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Thread: Sea dayak sword! Sarawak area.

  1. #1
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    Sea dayak sword! Sarawak area.

    Here my first one.
    An old sword I'd like to discuss.
    Deerhorn handle with tufts of hair.
    Blade has copper inlaid dots and is notched.
    Wooden scabbard consisting out of 2 slabs of wood, hold together with ratan and horn windings, decorated with dyed tufts of hair.

    Maurice
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  2. #2
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    Hi Maurice!

    Can I ask a question?

    Do the tufts of hair and the shape of the pommel have any significance, or are they for decoration only?

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    Quote Originally Posted by Bennison N View Post
    Do the tufts of hair and the shape of the pommel have any significance, or are they for decoration only?
    Hi Bennison,

    The deerhorn (and wooden) handles often are decorated (however there are also mandaus with very plain uncarved handles, for example at the Negara area). You often can see clear faces, several antropomorphic figures, aso figures, leeches, or other decorations that are returning from one handle to another.
    Often it is very difficult, but most of the time you can see at the carvings on the handle at what period it was made (fashion at a certain age), and what area or tribe made it and used the sword.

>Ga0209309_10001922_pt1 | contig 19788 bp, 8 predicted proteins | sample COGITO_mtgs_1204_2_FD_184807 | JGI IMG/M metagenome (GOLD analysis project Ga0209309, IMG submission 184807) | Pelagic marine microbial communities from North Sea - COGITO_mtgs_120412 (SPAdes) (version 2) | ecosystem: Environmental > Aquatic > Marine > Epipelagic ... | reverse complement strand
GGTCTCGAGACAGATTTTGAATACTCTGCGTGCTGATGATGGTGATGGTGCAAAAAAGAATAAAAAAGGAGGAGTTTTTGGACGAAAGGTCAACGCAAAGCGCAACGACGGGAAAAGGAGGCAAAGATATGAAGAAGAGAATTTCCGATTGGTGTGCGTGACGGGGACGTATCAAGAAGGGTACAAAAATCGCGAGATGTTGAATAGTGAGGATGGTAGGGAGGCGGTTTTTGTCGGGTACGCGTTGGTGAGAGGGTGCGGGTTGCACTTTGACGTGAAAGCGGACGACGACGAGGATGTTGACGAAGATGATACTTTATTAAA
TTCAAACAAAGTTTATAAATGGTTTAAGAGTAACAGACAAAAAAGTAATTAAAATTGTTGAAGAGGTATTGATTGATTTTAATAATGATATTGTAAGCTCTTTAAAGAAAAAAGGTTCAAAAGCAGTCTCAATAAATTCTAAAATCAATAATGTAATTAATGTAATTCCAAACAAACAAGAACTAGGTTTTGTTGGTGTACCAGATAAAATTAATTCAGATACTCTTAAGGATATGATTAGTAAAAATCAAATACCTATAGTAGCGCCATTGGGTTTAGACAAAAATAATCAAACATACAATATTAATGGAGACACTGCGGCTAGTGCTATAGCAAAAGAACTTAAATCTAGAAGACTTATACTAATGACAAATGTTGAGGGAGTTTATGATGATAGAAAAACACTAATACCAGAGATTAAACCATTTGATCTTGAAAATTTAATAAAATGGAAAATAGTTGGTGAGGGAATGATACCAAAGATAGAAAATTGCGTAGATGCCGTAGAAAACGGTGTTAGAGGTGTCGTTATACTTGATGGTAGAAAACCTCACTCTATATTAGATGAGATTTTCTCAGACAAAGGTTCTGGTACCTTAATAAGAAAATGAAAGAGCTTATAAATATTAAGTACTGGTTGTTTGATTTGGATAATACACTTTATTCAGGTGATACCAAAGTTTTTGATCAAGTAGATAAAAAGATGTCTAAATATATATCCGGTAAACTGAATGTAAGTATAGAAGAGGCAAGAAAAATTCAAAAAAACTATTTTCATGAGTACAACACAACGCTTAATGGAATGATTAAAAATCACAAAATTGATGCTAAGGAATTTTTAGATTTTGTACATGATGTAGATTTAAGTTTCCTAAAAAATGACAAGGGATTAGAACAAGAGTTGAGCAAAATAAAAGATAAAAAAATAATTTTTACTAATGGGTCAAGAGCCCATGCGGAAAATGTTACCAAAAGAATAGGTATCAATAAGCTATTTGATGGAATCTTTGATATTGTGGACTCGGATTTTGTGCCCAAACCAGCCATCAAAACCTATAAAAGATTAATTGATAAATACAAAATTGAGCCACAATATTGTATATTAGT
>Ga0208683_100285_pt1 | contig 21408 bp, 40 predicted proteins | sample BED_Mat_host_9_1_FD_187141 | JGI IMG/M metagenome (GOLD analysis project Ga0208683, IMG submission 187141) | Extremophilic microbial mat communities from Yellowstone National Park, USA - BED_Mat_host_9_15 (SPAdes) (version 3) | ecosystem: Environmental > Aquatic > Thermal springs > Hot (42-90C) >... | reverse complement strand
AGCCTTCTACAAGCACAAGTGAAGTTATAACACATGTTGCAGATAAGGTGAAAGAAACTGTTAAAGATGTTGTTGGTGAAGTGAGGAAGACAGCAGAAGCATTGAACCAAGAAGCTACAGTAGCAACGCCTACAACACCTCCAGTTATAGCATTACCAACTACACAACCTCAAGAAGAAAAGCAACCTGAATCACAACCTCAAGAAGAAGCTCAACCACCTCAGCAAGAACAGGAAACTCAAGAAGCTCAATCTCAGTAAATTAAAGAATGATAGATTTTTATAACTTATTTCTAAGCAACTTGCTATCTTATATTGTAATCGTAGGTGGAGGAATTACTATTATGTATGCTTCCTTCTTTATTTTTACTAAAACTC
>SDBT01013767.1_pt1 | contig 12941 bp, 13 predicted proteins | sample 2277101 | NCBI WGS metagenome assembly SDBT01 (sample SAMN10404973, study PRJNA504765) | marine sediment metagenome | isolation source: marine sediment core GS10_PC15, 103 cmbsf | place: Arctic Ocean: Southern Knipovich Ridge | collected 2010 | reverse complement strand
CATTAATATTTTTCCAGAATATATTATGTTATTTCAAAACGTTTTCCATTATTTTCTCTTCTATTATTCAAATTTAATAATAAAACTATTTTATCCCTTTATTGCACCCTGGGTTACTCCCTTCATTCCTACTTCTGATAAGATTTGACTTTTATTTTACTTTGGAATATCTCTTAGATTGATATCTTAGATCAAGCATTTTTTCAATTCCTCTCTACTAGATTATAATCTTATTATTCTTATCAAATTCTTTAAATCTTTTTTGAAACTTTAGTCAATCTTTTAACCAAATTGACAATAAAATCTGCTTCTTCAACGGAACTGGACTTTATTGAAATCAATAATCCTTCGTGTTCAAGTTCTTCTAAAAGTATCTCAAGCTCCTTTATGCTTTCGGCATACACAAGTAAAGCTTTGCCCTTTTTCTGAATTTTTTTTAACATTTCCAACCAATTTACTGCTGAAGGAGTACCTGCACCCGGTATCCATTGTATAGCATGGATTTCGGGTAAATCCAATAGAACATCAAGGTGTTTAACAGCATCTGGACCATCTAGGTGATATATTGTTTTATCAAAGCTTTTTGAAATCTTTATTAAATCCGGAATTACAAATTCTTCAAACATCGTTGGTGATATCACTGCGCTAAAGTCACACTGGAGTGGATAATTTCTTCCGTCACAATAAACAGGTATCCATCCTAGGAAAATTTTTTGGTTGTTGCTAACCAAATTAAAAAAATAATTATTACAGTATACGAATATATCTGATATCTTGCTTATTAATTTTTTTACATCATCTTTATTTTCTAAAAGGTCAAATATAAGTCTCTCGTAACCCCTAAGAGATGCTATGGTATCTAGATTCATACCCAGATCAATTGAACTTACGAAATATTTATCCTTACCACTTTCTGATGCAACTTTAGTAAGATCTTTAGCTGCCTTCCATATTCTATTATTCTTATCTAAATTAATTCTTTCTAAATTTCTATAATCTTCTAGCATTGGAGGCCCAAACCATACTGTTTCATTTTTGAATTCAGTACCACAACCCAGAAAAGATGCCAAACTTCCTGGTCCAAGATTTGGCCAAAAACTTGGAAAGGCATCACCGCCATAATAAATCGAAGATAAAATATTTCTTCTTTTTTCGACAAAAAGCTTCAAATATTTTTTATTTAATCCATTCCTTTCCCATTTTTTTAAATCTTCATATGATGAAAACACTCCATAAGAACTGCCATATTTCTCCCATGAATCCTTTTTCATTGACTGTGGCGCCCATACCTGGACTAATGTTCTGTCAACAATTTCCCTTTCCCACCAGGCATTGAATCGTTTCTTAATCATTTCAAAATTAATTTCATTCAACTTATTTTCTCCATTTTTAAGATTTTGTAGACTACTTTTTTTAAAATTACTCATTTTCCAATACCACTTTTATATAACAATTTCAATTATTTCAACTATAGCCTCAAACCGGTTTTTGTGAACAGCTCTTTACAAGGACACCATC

The hair often consists of goat hair, human hair, and even sometimes urang utang hair.

    But it is sometimes very hard to trace origin, because dayaks traveled the jungle to visit friendly tribes, were they also exchanged swordhandles, blades and other artifacts.....

    At the sword I posted, you see some kind of figure with tenuous face, when you look from above on the handle. I attached a picture of an Iban who carries a similar mandau as the one I posted.
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    Last edited by Maurice B.; 10-19-2009 at 03:14 PM.

  4. #4
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    Is there an organised system of technique for using these? What I mean is would most dayaks use these in roughly the same kind of way?

    Some of the hair tufts are quite long. Do the serve a purpose other than purely decoration?

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    Quote Originally Posted by Bennison N View Post
    Is there an organised system of technique for using these? What I mean is would most dayaks use these in roughly the same kind of way?
    Ofcourse there are some guidelines which every dayak should follow. But also every handlecarver has a higher of lower skill in carving the handles. Also they could have different styles, what is allowed keeping between the lines of what is permitted and what not according dayak adat.
    And than there are guidelines about the carver itself. In kayan tribes only a man who had several travels is allowed to carve deerhorn handles. (according in Central Borneo from Nieuwenhuis 1896-1897).


    Quote Originally Posted by Bennison N View Post
    Some of the hair tufts are quite long. Do the serve a purpose other than purely decoration?